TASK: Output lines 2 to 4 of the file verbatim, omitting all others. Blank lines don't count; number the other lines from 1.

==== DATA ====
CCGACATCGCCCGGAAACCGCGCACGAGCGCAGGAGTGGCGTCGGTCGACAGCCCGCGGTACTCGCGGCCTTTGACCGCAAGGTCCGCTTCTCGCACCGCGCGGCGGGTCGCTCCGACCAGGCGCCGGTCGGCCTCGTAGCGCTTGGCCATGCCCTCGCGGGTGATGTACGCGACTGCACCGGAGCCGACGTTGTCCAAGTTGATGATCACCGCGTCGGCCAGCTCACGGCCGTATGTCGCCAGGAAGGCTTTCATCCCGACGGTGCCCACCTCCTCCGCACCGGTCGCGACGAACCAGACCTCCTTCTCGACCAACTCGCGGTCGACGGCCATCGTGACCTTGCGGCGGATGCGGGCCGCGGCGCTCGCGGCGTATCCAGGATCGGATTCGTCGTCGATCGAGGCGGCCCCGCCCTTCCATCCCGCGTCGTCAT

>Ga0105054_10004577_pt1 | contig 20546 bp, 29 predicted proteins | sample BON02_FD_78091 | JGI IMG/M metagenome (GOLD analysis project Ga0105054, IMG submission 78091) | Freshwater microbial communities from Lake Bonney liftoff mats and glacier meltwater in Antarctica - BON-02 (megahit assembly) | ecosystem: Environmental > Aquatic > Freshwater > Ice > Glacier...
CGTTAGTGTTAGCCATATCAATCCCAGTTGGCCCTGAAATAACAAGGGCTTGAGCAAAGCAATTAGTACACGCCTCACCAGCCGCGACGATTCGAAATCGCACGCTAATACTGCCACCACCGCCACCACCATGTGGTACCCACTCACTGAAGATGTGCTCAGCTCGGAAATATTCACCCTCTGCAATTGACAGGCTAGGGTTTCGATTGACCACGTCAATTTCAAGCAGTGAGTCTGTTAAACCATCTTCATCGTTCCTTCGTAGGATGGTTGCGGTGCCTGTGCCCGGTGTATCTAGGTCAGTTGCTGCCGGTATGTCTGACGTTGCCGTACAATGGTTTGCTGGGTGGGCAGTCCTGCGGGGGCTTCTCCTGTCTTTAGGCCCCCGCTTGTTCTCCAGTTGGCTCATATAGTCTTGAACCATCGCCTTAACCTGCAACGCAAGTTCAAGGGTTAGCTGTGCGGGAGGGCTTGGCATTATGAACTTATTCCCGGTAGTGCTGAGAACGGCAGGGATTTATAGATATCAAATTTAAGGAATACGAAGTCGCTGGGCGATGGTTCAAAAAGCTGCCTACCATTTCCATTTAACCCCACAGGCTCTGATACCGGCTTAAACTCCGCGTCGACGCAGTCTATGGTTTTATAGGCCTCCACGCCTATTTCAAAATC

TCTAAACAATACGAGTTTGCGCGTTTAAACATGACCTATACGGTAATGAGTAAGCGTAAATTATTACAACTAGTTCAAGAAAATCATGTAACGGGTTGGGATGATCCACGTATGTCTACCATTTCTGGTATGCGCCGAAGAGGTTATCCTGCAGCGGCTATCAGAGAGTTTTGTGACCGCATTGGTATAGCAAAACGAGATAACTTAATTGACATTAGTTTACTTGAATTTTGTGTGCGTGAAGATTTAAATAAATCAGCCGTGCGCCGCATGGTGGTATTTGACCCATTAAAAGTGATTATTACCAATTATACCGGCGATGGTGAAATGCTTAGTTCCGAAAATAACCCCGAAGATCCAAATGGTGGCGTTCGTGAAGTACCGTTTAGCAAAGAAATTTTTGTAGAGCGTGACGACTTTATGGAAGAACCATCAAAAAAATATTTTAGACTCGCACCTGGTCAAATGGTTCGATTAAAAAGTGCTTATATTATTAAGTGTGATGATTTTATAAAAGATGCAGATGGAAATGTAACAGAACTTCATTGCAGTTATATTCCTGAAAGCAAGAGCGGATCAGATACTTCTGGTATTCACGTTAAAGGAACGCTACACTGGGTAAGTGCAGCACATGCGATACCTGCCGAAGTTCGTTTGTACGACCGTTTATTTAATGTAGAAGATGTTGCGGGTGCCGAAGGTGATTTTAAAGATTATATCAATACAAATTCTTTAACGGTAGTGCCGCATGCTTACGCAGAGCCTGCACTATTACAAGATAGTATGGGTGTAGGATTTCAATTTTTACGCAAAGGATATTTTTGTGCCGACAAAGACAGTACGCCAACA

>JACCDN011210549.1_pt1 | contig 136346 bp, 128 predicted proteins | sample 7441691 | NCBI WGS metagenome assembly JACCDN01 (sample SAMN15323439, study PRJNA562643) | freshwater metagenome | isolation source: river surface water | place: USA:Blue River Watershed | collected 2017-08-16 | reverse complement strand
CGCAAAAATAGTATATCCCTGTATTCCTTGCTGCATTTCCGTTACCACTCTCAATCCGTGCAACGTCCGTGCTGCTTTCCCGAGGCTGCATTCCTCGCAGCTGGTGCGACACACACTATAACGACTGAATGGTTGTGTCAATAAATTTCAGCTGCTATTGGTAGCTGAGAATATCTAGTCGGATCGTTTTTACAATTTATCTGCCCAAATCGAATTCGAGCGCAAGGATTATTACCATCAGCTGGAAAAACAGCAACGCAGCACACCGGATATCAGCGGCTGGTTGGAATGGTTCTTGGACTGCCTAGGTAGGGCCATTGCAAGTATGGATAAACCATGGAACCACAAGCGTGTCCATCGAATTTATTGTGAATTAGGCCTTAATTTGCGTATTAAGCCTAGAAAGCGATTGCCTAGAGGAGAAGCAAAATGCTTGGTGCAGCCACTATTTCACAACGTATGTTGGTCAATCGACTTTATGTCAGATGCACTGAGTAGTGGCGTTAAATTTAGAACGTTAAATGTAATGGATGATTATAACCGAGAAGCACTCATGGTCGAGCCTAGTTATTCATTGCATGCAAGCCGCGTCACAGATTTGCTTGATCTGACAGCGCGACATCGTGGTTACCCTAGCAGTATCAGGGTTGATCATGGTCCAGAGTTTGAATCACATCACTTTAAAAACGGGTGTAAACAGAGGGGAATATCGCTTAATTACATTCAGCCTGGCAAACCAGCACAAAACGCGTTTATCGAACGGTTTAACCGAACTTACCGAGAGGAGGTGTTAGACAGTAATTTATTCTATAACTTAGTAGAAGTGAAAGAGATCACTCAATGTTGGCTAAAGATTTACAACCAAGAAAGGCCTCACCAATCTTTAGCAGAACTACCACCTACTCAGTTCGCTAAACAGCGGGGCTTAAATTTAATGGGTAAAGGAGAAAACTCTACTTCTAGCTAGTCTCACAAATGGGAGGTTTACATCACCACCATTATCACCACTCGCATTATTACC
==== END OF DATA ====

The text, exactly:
>Ga0105054_10004577_pt1 | contig 20546 bp, 29 predicted proteins | sample BON02_FD_78091 | JGI IMG/M metagenome (GOLD analysis project Ga0105054, IMG submission 78091) | Freshwater microbial communities from Lake Bonney liftoff mats and glacier meltwater in Antarctica - BON-02 (megahit assembly) | ecosystem: Environmental > Aquatic > Freshwater > Ice > Glacier...
CGTTAGTGTTAGCCATATCAATCCCAGTTGGCCCTGAAATAACAAGGGCTTGAGCAAAGCAATTAGTACACGCCTCACCAGCCGCGACGATTCGAAATCGCACGCTAATACTGCCACCACCGCCACCACCATGTGGTACCCACTCACTGAAGATGTGCTCAGCTCGGAAATATTCACCCTCTGCAATTGACAGGCTAGGGTTTCGATTGACCACGTCAATTTCAAGCAGTGAGTCTGTTAAACCATCTTCATCGTTCCTTCGTAGGATGGTTGCGGTGCCTGTGCCCGGTGTATCTAGGTCAGTTGCTGCCGGTATGTCTGACGTTGCCGTACAATGGTTTGCTGGGTGGGCAGTCCTGCGGGGGCTTCTCCTGTCTTTAGGCCCCCGCTTGTTCTCCAGTTGGCTCATATAGTCTTGAACCATCGCCTTAACCTGCAACGCAAGTTCAAGGGTTAGCTGTGCGGGAGGGCTTGGCATTATGAACTTATTCCCGGTAGTGCTGAGAACGGCAGGGATTTATAGATATCAAATTTAAGGAATACGAAGTCGCTGGGCGATGGTTCAAAAAGCTGCCTACCATTTCCATTTAACCCCACAGGCTCTGATACCGGCTTAAACTCCGCGTCGACGCAGTCTATGGTTTTATAGGCCTCCACGCCTATTTCAAAATC

TCTAAACAATACGAGTTTGCGCGTTTAAACATGACCTATACGGTAATGAGTAAGCGTAAATTATTACAACTAGTTCAAGAAAATCATGTAACGGGTTGGGATGATCCACGTATGTCTACCATTTCTGGTATGCGCCGAAGAGGTTATCCTGCAGCGGCTATCAGAGAGTTTTGTGACCGCATTGGTATAGCAAAACGAGATAACTTAATTGACATTAGTTTACTTGAATTTTGTGTGCGTGAAGATTTAAATAAATCAGCCGTGCGCCGCATGGTGGTATTTGACCCATTAAAAGTGATTATTACCAATTATACCGGCGATGGTGAAATGCTTAGTTCCGAAAATAACCCCGAAGATCCAAATGGTGGCGTTCGTGAAGTACCGTTTAGCAAAGAAATTTTTGTAGAGCGTGACGACTTTATGGAAGAACCATCAAAAAAATATTTTAGACTCGCACCTGGTCAAATGGTTCGATTAAAAAGTGCTTATATTATTAAGTGTGATGATTTTATAAAAGATGCAGATGGAAATGTAACAGAACTTCATTGCAGTTATATTCCTGAAAGCAAGAGCGGATCAGATACTTCTGGTATTCACGTTAAAGGAACGCTACACTGGGTAAGTGCAGCACATGCGATACCTGCCGAAGTTCGTTTGTACGACCGTTTATTTAATGTAGAAGATGTTGCGGGTGCCGAAGGTGATTTTAAAGATTATATCAATACAAATTCTTTAACGGTAGTGCCGCATGCTTACGCAGAGCCTGCACTATTACAAGATAGTATGGGTGTAGGATTTCAATTTTTACGCAAAGGATATTTTTGTGCCGACAAAGACAGTACGCCAACA